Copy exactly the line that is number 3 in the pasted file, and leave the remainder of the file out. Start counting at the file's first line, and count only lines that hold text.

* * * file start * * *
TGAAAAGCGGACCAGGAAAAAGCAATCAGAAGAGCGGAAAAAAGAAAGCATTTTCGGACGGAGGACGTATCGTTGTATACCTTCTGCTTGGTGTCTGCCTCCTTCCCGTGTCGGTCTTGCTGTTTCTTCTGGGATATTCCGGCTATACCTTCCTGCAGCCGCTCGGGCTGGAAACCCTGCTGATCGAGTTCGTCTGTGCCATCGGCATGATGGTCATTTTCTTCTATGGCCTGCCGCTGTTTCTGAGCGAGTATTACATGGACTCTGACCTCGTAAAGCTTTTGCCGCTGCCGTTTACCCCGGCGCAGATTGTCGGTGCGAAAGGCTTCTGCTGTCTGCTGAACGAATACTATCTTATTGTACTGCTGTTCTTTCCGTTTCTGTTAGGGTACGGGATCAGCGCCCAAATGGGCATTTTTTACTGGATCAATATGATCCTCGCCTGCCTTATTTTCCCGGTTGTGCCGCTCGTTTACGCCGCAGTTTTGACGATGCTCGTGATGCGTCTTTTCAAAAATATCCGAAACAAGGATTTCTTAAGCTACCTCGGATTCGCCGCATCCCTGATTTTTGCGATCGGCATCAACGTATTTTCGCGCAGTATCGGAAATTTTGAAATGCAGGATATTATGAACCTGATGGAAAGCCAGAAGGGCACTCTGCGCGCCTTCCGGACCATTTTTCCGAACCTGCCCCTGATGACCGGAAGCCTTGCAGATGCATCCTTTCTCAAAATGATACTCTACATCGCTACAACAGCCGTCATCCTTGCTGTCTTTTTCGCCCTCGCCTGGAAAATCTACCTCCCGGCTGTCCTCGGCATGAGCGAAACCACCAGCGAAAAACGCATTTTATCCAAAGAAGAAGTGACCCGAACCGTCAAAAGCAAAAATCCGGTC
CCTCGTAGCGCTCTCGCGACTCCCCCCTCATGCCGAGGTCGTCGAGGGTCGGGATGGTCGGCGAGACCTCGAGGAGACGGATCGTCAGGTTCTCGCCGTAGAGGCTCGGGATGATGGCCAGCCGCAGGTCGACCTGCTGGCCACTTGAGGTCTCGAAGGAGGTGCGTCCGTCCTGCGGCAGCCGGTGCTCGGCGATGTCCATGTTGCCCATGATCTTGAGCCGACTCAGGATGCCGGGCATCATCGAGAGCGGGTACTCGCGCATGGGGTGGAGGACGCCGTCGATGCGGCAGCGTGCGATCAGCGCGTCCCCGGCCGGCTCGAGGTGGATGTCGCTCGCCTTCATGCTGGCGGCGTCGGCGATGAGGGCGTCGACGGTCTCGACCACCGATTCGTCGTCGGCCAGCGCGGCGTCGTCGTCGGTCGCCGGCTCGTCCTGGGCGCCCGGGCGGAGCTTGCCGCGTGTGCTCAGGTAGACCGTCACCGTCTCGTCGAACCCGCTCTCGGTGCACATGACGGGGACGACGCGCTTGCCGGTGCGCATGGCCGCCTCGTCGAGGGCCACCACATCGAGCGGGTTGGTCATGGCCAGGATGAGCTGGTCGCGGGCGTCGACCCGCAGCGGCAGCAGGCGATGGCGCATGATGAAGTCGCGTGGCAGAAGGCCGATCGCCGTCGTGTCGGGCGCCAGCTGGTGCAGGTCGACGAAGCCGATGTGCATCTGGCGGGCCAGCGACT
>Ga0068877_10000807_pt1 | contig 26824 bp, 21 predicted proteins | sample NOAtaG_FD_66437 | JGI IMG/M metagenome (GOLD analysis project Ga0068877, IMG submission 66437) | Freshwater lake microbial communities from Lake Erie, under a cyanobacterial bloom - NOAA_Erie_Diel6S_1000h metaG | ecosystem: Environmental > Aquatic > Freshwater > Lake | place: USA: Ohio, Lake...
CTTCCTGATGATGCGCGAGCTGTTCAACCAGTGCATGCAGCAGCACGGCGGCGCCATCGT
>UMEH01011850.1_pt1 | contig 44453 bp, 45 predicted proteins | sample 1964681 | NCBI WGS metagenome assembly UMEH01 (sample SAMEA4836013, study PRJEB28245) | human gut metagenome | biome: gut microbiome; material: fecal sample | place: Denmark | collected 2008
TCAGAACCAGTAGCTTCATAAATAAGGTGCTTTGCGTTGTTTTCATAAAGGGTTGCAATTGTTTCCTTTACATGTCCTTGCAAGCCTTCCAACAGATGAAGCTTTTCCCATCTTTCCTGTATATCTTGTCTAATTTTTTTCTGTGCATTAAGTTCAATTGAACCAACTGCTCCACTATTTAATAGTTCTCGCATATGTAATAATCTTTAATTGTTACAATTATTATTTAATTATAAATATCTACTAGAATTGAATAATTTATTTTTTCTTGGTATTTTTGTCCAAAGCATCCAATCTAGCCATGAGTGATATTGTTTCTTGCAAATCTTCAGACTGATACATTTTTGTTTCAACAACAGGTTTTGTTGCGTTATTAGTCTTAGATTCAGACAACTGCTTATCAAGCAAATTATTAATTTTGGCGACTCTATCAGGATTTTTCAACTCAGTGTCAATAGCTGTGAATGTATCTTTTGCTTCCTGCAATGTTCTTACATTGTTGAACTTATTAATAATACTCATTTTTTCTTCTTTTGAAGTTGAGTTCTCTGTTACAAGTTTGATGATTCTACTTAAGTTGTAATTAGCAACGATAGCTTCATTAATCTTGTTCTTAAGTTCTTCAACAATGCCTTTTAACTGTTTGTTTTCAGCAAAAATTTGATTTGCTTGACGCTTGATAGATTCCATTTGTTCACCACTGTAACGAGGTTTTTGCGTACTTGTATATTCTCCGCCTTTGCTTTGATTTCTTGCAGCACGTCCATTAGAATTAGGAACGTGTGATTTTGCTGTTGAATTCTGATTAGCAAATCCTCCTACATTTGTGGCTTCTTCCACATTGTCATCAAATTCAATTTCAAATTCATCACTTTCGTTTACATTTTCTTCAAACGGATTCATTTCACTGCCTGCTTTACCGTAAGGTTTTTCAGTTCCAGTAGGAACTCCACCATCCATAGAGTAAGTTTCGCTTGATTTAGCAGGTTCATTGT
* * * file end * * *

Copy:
>Ga0068877_10000807_pt1 | contig 26824 bp, 21 predicted proteins | sample NOAtaG_FD_66437 | JGI IMG/M metagenome (GOLD analysis project Ga0068877, IMG submission 66437) | Freshwater lake microbial communities from Lake Erie, under a cyanobacterial bloom - NOAA_Erie_Diel6S_1000h metaG | ecosystem: Environmental > Aquatic > Freshwater > Lake | place: USA: Ohio, Lake...